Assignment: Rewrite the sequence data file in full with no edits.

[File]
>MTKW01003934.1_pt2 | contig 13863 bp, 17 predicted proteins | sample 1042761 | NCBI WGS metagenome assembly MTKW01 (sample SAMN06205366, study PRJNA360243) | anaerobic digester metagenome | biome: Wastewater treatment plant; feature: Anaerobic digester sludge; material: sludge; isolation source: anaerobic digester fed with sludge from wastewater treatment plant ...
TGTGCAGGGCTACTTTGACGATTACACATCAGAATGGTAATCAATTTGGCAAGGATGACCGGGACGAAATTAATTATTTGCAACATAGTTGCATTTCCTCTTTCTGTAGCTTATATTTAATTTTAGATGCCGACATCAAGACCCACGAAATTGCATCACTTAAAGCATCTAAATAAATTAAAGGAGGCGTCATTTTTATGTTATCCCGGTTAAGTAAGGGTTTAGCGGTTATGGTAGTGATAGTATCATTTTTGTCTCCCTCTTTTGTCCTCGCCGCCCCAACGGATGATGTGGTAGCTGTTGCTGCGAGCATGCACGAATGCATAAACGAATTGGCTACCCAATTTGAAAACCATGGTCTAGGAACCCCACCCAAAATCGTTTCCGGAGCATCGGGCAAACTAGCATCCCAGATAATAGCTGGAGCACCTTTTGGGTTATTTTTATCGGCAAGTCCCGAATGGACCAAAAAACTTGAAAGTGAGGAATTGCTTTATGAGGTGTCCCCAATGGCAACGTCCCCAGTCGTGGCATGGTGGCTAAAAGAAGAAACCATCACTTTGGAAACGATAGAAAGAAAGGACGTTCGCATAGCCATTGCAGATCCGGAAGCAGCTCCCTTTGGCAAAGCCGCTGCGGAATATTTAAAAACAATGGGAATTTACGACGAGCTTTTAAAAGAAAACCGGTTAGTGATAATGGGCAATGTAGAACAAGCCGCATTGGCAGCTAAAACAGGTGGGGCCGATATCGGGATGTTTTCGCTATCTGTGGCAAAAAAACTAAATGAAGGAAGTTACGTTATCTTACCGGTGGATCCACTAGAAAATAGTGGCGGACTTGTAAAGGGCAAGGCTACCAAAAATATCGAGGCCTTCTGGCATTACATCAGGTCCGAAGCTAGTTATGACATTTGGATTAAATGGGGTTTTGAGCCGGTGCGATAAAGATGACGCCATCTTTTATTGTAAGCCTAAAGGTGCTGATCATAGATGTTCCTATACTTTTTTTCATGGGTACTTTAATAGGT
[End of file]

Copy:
>MTKW01003934.1_pt2 | contig 13863 bp, 17 predicted proteins | sample 1042761 | NCBI WGS metagenome assembly MTKW01 (sample SAMN06205366, study PRJNA360243) | anaerobic digester metagenome | biome: Wastewater treatment plant; feature: Anaerobic digester sludge; material: sludge; isolation source: anaerobic digester fed with sludge from wastewater treatment plant ...
TGTGCAGGGCTACTTTGACGATTACACATCAGAATGGTAATCAATTTGGCAAGGATGACCGGGACGAAATTAATTATTTGCAACATAGTTGCATTTCCTCTTTCTGTAGCTTATATTTAATTTTAGATGCCGACATCAAGACCCACGAAATTGCATCACTTAAAGCATCTAAATAAATTAAAGGAGGCGTCATTTTTATGTTATCCCGGTTAAGTAAGGGTTTAGCGGTTATGGTAGTGATAGTATCATTTTTGTCTCCCTCTTTTGTCCTCGCCGCCCCAACGGATGATGTGGTAGCTGTTGCTGCGAGCATGCACGAATGCATAAACGAATTGGCTACCCAATTTGAAAACCATGGTCTAGGAACCCCACCCAAAATCGTTTCCGGAGCATCGGGCAAACTAGCATCCCAGATAATAGCTGGAGCACCTTTTGGGTTATTTTTATCGGCAAGTCCCGAATGGACCAAAAAACTTGAAAGTGAGGAATTGCTTTATGAGGTGTCCCCAATGGCAACGTCCCCAGTCGTGGCATGGTGGCTAAAAGAAGAAACCATCACTTTGGAAACGATAGAAAGAAAGGACGTTCGCATAGCCATTGCAGATCCGGAAGCAGCTCCCTTTGGCAAAGCCGCTGCGGAATATTTAAAAACAATGGGAATTTACGACGAGCTTTTAAAAGAAAACCGGTTAGTGATAATGGGCAATGTAGAACAAGCCGCATTGGCAGCTAAAACAGGTGGGGCCGATATCGGGATGTTTTCGCTATCTGTGGCAAAAAAACTAAATGAAGGAAGTTACGTTATCTTACCGGTGGATCCACTAGAAAATAGTGGCGGACTTGTAAAGGGCAAGGCTACCAAAAATATCGAGGCCTTCTGGCATTACATCAGGTCCGAAGCTAGTTATGACATTTGGATTAAATGGGGTTTTGAGCCGGTGCGATAAAGATGACGCCATCTTTTATTGTAAGCCTAAAGGTGCTGATCATAGATGTTCCTATACTTTTTTTCATGGGTACTTTAATAGGT